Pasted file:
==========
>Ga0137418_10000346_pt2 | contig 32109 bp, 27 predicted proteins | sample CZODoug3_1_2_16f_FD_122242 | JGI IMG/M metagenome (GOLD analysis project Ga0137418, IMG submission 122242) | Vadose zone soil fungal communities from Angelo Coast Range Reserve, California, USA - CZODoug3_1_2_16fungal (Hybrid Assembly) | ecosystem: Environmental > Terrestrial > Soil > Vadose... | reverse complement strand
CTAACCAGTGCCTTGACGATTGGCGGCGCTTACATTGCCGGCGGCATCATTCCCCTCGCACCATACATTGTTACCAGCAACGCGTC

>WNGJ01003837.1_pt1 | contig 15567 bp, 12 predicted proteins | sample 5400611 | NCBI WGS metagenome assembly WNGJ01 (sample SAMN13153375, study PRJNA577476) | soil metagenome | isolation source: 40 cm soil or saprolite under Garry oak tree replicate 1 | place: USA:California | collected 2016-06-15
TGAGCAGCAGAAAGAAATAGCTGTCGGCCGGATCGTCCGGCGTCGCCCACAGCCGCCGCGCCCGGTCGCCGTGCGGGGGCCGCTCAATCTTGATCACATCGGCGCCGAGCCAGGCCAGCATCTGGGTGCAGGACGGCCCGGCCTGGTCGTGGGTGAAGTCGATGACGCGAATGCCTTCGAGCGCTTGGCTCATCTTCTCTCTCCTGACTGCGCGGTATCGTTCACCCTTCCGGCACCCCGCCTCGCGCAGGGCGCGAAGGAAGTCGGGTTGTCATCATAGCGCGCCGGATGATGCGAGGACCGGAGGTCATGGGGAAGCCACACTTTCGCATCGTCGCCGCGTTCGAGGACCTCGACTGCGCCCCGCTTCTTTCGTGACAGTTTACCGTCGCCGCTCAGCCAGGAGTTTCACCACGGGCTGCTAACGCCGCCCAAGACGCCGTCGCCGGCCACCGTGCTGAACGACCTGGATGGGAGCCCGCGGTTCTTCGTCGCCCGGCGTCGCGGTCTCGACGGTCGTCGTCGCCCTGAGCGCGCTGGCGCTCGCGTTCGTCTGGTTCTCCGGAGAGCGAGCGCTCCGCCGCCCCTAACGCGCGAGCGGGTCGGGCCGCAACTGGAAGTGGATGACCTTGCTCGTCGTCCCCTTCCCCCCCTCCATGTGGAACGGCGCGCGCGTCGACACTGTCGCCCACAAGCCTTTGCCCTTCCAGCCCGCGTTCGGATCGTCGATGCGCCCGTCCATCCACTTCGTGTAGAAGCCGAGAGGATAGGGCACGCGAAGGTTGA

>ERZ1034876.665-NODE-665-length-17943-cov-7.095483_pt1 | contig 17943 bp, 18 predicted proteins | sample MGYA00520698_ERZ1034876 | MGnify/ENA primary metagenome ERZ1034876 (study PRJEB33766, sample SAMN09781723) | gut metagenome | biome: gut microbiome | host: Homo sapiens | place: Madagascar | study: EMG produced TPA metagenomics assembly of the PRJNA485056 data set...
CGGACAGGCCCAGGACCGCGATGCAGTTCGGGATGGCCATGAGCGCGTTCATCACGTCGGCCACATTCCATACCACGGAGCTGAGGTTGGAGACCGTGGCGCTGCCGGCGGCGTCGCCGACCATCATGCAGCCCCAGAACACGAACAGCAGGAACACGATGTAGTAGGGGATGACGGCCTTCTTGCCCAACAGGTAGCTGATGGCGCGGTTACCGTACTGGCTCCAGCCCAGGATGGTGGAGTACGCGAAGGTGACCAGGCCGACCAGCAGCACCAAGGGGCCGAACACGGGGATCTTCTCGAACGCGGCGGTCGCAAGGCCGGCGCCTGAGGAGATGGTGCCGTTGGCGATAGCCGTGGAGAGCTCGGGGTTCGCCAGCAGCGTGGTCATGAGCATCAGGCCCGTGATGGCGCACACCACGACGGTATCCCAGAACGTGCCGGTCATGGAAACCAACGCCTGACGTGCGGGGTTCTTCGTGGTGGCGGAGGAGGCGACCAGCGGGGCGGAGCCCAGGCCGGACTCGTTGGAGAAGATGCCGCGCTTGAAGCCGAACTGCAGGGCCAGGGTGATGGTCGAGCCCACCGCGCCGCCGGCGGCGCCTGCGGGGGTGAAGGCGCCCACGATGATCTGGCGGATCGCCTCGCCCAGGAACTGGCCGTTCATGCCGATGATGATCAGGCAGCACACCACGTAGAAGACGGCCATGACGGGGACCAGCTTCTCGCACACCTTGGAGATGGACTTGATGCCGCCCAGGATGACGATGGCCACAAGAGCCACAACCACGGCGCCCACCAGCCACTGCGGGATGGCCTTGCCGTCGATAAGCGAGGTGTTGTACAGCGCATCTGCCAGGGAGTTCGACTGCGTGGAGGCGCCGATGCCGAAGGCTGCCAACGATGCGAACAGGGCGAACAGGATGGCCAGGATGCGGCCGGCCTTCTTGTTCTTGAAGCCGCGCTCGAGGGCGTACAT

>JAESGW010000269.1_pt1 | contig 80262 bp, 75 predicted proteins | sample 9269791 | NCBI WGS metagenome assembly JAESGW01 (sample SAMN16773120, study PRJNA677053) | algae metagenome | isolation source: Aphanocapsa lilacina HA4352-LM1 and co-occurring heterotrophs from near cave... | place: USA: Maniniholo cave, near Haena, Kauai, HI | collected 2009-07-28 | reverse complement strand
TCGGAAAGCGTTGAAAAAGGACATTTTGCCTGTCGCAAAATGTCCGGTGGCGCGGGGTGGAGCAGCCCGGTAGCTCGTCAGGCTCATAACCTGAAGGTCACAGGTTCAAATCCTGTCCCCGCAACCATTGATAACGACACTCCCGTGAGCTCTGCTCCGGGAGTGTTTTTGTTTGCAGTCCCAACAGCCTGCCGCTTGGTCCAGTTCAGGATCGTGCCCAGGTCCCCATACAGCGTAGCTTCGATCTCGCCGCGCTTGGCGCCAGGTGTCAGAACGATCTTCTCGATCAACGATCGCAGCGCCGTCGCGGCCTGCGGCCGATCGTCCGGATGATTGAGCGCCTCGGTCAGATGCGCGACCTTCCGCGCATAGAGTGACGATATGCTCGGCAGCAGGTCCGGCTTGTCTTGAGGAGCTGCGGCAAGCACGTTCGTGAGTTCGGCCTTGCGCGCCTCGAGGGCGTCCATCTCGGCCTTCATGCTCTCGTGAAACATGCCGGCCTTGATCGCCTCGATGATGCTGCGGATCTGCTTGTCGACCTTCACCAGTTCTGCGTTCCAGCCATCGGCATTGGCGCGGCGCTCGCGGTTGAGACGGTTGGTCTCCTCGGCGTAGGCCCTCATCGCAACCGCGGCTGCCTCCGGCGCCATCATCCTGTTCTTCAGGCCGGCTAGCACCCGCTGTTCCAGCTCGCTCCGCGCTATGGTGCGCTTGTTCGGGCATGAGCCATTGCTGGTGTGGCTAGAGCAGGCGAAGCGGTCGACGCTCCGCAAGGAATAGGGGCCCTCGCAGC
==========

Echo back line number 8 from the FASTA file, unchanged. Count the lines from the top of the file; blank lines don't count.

TCGGAAAGCGTTGAAAAAGGACATTTTGCCTGTCGCAAAATGTCCGGTGGCGCGGGGTGGAGCAGCCCGGTAGCTCGTCAGGCTCATAACCTGAAGGTCACAGGTTCAAATCCTGTCCCCGCAACCATTGATAACGACACTCCCGTGAGCTCTGCTCCGGGAGTGTTTTTGTTTGCAGTCCCAACAGCCTGCCGCTTGGTCCAGTTCAGGATCGTGCCCAGGTCCCCATACAGCGTAGCTTCGATCTCGCCGCGCTTGGCGCCAGGTGTCAGAACGATCTTCTCGATCAACGATCGCAGCGCCGTCGCGGCCTGCGGCCGATCGTCCGGATGATTGAGCGCCTCGGTCAGATGCGCGACCTTCCGCGCATAGAGTGACGATATGCTCGGCAGCAGGTCCGGCTTGTCTTGAGGAGCTGCGGCAAGCACGTTCGTGAGTTCGGCCTTGCGCGCCTCGAGGGCGTCCATCTCGGCCTTCATGCTCTCGTGAAACATGCCGGCCTTGATCGCCTCGATGATGCTGCGGATCTGCTTGTCGACCTTCACCAGTTCTGCGTTCCAGCCATCGGCATTGGCGCGGCGCTCGCGGTTGAGACGGTTGGTCTCCTCGGCGTAGGCCCTCATCGCAACCGCGGCTGCCTCCGGCGCCATCATCCTGTTCTTCAGGCCGGCTAGCACCCGCTGTTCCAGCTCGCTCCGCGCTATGGTGCGCTTGTTCGGGCATGAGCCATTGCTGGTGTGGCTAGAGCAGGCGAAGCGGTCGACGCTCCGCAAGGAATAGGGGCCCTCGCAGC